March of Dimes Funds New Preterm Birth Research
Five Scientists Aim to Make Strides in Predicting and Preventing Preterm Birth
White Plains, New York | Tuesday, March 5, 2013
Media ContactsMichele Kling (914-997-4613)
Five researchers from four states are investigating how genetics and infections interact to cause preterm birth as well as how proteins and hormones regulate a healthy pregnancy, all with the goal of giving more babies a healthy start in life, the March of Dimes announced today.
The researchers will study the role that fetal fibronectin, a protein, plays in triggering premature rupture of the membranes; and how progesterone, a hormone that has been shown to prevent preterm birth in some women, helps a healthy pregnancy.
Nearly half a million babies – one out of every nine – are born too soon each year in the United States. Preterm birth is a serious health problem that costs the nation $26 billion annually. It is the leading cause of neonatal death, and babies who survive an early birth have increased risks of lung disease, cerebral palsy and intellectual and developmental disabilities, problems that can affect their health throughout their lives.
In 2011, the US preterm birth rate dropped to 11.7, the lowest in a decade, but still above the March of Dimes goal of lowering the national rate to 9.6 percent. That goal can be achieved in part by applying known strategies to prevent preterm birth, such as smoking cessation programs, progesterone treatments, and reducing early elective deliveries, the March of Dimes says. But the organization also believes continued research is needed to yield new medical advances to meet the goal.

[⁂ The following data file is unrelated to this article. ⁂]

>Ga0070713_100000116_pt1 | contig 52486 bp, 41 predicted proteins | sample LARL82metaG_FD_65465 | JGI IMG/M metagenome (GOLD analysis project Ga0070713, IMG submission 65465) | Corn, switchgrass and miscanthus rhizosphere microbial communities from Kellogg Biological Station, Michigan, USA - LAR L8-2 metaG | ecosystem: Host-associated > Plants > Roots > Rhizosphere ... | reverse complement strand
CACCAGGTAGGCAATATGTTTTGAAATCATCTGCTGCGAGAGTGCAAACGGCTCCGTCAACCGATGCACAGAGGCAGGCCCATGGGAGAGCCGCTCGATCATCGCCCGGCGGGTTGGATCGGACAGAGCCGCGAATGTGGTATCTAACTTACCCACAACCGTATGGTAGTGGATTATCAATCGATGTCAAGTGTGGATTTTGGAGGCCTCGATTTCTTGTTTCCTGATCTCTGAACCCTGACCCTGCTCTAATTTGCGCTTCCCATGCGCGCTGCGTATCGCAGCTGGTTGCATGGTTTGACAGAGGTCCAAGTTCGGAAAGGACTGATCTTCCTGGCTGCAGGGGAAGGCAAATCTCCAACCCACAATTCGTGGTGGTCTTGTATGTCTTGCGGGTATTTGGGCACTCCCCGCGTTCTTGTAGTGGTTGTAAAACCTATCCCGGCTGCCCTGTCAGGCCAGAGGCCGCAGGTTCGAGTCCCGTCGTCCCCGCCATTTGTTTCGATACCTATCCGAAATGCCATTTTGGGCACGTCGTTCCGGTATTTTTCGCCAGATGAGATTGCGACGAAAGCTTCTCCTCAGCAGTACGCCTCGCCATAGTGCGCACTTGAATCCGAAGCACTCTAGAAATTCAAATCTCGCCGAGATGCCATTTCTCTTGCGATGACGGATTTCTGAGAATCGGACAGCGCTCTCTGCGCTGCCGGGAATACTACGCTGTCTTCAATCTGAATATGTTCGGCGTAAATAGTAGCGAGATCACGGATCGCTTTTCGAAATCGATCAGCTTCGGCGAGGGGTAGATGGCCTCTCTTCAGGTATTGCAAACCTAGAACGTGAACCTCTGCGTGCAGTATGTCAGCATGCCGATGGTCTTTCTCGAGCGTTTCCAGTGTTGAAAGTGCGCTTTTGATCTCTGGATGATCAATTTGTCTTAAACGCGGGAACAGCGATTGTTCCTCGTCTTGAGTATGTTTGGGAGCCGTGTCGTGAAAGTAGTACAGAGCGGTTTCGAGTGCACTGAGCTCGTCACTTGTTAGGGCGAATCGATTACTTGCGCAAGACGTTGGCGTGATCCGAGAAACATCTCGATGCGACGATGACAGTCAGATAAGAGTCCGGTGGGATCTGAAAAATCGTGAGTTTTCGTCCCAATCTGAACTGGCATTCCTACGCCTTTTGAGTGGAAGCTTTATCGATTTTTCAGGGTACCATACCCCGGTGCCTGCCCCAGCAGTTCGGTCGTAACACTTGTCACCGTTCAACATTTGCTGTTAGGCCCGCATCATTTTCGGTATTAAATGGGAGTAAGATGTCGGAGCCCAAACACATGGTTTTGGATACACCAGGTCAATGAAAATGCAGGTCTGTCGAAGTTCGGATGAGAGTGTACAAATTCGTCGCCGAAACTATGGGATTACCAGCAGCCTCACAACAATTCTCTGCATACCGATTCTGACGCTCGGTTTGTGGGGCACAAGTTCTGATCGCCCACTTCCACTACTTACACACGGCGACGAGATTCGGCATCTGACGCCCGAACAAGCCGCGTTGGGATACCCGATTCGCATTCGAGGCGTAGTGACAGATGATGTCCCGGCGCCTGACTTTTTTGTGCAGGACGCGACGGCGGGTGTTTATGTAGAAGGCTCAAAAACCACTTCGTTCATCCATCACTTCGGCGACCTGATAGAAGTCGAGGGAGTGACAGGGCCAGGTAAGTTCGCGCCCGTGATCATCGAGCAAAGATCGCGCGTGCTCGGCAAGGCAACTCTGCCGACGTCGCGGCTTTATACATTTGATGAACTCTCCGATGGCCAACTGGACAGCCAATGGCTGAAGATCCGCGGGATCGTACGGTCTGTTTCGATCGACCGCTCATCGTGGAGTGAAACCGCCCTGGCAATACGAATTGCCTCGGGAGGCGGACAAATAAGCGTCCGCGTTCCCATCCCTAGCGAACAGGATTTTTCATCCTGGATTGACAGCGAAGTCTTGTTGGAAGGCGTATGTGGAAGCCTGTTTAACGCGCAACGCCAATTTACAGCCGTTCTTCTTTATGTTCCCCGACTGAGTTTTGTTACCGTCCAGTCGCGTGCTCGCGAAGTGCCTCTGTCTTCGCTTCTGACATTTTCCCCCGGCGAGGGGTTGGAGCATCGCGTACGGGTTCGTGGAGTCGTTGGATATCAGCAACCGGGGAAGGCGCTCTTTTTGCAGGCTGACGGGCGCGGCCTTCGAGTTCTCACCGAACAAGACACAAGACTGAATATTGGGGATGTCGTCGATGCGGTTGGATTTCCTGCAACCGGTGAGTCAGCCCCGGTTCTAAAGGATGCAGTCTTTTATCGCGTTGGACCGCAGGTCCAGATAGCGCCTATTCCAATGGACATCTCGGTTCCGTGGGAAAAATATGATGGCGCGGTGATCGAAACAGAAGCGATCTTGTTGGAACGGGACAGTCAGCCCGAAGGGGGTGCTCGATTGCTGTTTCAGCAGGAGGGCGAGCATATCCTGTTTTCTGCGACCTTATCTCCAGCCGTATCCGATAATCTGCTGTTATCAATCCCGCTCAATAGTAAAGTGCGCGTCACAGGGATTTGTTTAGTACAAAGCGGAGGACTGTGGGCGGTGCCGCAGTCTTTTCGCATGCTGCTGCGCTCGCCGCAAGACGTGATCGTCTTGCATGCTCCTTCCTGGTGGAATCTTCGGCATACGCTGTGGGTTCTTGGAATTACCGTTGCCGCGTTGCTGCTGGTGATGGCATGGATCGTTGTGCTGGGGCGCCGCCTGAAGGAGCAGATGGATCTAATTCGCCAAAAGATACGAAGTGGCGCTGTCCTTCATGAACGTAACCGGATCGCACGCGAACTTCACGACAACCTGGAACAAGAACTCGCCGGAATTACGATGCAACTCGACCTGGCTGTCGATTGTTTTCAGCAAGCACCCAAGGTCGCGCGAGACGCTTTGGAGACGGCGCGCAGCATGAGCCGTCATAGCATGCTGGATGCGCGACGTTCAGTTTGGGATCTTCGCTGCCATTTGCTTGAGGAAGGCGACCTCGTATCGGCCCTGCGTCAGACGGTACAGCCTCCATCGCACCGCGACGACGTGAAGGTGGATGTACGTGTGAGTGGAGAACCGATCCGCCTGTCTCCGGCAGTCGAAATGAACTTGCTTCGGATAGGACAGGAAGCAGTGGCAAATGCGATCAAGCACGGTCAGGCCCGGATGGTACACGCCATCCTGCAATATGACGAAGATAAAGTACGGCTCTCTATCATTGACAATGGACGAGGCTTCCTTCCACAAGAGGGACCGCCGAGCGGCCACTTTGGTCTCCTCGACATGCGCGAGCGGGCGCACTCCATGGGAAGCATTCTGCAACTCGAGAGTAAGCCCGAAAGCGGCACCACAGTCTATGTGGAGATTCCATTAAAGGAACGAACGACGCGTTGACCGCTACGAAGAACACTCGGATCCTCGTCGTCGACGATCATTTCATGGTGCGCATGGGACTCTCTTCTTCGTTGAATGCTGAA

The grants are awarded for three years and brings the March of Dimes nine-year-old Prematurity Research Initiative (PRI) Grant program’s total grant to nearly $24 million. The PRI program is one of several March of Dimes grant programs available to researchers.
Jeffrey C. Murray, MD, at the University of Iowa Carver College of Medicine, identified possible genes involved in preterm birth with the support of a prior March of Dimes PRI grant. This year, funding for his work has been renewed to allow him to build on his past discoveries with the goal of improving health care providers’ ability to predict which women are at high risk of delivering their baby too soon.
Other new grant recipients are:
Louis Ragolia, PhD, director of Biomedical Research, Winthrop University Hospital, Mineola New York, who is focusing on prostaglandins, specialized lipids that mediate inflammation and play an important role in triggering labor at term, to identify women at risk of infection-related preterm delivery and develop drug treatment to prevent it.
Indira U. Mysorekar, PhD, Washington University School of Medicine; St. Louis, Missouri, who is working to identify how bacteria and other infection-causing microorganisms attack the placenta and contribute to preterm birth.
Francesco J. DeMayo, PhD, Baylor College of Medicine, Texas, who is seeking to understand the role progesterone plays in suppressing contractions until term. The hormone has been shown to prevent premature delivery among about one-third of women with a singleton pregnancy.
Ruth Ann Word, MD, University of Texas Southwestern Medical Center, Dallas, is investigating the role of the protein fetal fibronectin in causing preterm premature rupture of the membranes (PPROM), which is associated with 30 to 40 percent of preterm deliveries in the U.S
In 2013, the March of Dimes celebrates its 75th Anniversary and its ongoing work to help babies get a healthy start in life. Early research led to the Salk and Sabin polio vaccines that all babies still receive. Other breakthroughs include new treatments for premature infants and children with birth defects. About 4 million babies are born each year in the United States, and all have benefitted the March of Dimes life saving research and education.
About March of Dimes
March of Dimes leads the fight for the health of all moms and babies. We support research, lead programs and provide education and advocacy so that every baby can have the best possible start. Building on a successful 80-year legacy of impact and innovation, we empower every mom and every family.